The Golden Dawn “Power Plant”
I’ve owned this album for years and while I think it’s a very solid lp, it most certainly isn’t desert island status. Power Plant was this Texas group’s only album, released 1968 off the legendary independent label International Artists. Many rate this album as the best IA release all over but it’s nowhere near Easter Everywhere or 1966’s Psychedelic Sounds Of. Not the year’s most original release, George Kinney’s vocals sound a little too close to Roky Erickson and the band lacks the originality and vision of the Elevators.
Kinney was in a pre-Elevators band, the Fugitives and also played an important role in getting Erickson’s book, Openers, financed and published. I’ve been told that Power Plant’s original release date was set for sometime in 1967 but for uknown reasons IA held out till the following year. That being said, there are still many fine moments on Power Plant. Evolution, the leadoff track, is a good psychedelic rocker with chimes, snotty punk vocals and some nice fuzz guitar. The band plays hard and tight throughout and favor hard bluesy licks over fuzz as heard on songs like Starvation and I’ll Be Around. There are two undisputed classics on the album, This Way Please and My Time. The former is an excellent piece of acid drifter music while My Time may be the best song the Golden Dawn ever wrote. I hear bits of Gloria in My Time, the guitars are powerful with a rough edge and there’s a nice raga style solo making this an all-time, epic garage punk classic. Another highlight Tell Me Why stands out for backwards tapes and twisted Kinney vocals.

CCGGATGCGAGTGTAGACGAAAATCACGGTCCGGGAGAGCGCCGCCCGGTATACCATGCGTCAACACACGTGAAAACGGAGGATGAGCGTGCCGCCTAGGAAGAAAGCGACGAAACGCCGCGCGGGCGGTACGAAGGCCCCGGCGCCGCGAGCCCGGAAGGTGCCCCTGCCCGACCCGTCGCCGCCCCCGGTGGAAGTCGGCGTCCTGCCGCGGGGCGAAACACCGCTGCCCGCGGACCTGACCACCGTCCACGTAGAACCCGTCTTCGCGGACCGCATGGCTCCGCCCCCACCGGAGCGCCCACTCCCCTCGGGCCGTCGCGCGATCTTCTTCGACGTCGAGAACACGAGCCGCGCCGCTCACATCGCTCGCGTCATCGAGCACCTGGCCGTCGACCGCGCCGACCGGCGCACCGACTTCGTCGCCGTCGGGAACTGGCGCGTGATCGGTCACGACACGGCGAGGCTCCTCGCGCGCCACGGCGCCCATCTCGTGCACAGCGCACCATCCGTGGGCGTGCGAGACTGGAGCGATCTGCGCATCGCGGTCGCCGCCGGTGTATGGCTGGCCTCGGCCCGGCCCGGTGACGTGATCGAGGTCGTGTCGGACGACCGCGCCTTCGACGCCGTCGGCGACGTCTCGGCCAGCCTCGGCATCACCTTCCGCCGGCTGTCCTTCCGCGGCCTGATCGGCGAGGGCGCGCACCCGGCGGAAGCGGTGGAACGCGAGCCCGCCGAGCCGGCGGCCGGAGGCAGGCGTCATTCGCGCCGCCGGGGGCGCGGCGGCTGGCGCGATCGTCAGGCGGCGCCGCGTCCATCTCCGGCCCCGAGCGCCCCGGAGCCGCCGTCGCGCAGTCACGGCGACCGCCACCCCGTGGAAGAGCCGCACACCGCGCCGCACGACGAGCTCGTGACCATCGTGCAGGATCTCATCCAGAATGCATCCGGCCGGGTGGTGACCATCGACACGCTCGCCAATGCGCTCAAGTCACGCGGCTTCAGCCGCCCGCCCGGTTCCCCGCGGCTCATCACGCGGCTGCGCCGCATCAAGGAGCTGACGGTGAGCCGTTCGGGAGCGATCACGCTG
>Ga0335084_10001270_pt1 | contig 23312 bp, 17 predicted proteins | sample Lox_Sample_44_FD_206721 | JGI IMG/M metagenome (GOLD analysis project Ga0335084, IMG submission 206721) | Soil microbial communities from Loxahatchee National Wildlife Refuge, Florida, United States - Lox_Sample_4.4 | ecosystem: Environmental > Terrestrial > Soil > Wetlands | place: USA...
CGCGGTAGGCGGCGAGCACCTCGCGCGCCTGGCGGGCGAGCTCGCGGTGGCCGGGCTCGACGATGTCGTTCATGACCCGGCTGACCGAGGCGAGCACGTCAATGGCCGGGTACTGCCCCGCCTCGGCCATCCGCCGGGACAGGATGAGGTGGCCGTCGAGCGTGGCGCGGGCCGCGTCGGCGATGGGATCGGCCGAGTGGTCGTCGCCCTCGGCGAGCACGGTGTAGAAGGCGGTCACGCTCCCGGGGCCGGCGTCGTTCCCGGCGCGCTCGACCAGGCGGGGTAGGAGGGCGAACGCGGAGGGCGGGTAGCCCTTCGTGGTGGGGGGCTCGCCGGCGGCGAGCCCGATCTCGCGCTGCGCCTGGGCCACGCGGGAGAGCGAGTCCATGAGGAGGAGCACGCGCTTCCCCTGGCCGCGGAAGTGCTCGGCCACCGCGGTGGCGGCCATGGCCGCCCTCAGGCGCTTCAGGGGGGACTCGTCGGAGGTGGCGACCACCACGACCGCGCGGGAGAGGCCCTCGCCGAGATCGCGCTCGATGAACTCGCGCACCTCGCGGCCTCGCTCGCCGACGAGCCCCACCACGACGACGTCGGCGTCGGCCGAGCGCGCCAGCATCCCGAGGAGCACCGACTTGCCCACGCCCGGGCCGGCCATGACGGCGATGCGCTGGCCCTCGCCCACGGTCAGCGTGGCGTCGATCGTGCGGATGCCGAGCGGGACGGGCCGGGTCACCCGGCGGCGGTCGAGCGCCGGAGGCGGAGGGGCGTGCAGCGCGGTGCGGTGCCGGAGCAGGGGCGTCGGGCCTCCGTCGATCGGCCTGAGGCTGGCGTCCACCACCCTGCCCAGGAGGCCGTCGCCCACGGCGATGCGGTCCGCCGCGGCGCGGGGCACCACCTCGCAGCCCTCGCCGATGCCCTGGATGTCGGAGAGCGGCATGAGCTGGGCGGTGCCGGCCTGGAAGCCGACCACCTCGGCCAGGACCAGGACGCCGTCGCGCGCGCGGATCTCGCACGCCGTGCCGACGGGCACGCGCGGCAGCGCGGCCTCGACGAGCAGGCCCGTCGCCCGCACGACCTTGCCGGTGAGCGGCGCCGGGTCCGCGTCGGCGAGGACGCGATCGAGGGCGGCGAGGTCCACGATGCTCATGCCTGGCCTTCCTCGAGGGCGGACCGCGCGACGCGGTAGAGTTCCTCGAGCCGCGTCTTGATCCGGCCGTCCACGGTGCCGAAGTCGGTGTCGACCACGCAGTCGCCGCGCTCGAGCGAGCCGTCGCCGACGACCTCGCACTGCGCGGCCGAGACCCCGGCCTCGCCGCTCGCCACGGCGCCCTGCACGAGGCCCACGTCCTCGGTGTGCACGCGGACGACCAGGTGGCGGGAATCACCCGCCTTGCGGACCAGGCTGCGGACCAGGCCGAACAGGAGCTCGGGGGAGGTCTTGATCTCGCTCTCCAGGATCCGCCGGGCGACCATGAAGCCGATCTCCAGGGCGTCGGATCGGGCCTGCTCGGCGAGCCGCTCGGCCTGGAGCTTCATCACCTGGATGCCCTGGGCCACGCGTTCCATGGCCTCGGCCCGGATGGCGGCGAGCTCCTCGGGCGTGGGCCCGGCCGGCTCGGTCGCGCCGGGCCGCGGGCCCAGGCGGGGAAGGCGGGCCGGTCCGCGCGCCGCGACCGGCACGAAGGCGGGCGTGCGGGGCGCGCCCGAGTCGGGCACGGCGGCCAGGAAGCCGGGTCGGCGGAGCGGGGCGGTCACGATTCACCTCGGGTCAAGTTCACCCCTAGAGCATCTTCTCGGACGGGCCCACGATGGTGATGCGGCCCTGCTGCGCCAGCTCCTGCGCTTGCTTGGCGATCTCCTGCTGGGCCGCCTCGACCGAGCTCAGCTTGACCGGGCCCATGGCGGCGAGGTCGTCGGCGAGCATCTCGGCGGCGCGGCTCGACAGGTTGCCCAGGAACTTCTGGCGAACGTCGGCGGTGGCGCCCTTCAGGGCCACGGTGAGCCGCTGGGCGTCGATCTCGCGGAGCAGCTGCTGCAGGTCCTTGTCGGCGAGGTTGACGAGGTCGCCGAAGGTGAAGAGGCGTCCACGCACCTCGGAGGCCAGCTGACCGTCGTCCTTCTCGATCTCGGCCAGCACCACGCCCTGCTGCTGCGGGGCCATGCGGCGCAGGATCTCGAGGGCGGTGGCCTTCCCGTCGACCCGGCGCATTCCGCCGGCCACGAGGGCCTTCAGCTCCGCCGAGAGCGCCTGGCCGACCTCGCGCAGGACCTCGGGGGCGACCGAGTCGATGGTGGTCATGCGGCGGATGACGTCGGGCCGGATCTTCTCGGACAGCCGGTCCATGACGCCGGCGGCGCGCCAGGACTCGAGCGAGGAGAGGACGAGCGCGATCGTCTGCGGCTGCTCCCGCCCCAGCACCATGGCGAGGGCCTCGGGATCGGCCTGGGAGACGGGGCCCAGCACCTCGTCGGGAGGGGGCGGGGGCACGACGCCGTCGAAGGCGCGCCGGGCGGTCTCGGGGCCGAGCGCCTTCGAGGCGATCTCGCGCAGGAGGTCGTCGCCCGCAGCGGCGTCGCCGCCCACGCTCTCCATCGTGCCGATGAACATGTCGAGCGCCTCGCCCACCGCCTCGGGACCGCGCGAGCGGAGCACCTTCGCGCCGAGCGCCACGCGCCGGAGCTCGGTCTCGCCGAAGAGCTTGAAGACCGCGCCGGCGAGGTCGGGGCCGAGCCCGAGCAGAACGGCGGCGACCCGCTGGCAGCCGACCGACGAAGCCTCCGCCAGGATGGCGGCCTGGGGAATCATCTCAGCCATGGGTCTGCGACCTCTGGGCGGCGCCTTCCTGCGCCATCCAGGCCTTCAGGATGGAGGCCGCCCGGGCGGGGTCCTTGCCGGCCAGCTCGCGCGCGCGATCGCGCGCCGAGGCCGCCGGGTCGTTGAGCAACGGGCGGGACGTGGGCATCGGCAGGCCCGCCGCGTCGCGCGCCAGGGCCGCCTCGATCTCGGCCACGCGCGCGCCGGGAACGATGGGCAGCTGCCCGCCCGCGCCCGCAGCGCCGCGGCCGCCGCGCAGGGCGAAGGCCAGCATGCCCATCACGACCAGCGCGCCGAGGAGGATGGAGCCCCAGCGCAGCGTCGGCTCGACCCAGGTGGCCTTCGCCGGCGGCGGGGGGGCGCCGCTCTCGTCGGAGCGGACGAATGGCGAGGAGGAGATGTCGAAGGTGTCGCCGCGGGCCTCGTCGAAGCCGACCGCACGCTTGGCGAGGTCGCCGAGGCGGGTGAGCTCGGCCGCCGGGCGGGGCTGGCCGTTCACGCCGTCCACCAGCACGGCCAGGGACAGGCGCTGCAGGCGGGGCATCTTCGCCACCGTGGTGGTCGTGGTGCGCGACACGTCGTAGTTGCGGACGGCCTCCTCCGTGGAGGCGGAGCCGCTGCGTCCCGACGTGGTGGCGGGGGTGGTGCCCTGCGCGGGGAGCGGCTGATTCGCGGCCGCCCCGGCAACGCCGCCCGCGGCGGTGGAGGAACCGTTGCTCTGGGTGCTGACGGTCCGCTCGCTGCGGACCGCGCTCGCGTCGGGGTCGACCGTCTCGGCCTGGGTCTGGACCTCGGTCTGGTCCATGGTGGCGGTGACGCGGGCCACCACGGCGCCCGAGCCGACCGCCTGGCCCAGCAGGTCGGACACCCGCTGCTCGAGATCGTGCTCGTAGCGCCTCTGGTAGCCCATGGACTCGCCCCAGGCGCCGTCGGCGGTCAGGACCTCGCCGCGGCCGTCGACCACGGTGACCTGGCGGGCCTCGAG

Power Plant is worth recommending on the strength of the above songs and it’s overall consistency. There have been numerous cd reissues though the Sunspot release comes in a nice mini lp sleeve with good sound quality. Kinney has made some late 60’s/early 70’s post Golden Dawn music which is reportedly very good but has never seen an official release.
CD Reissue | 2003 | Sunspots | purchase ]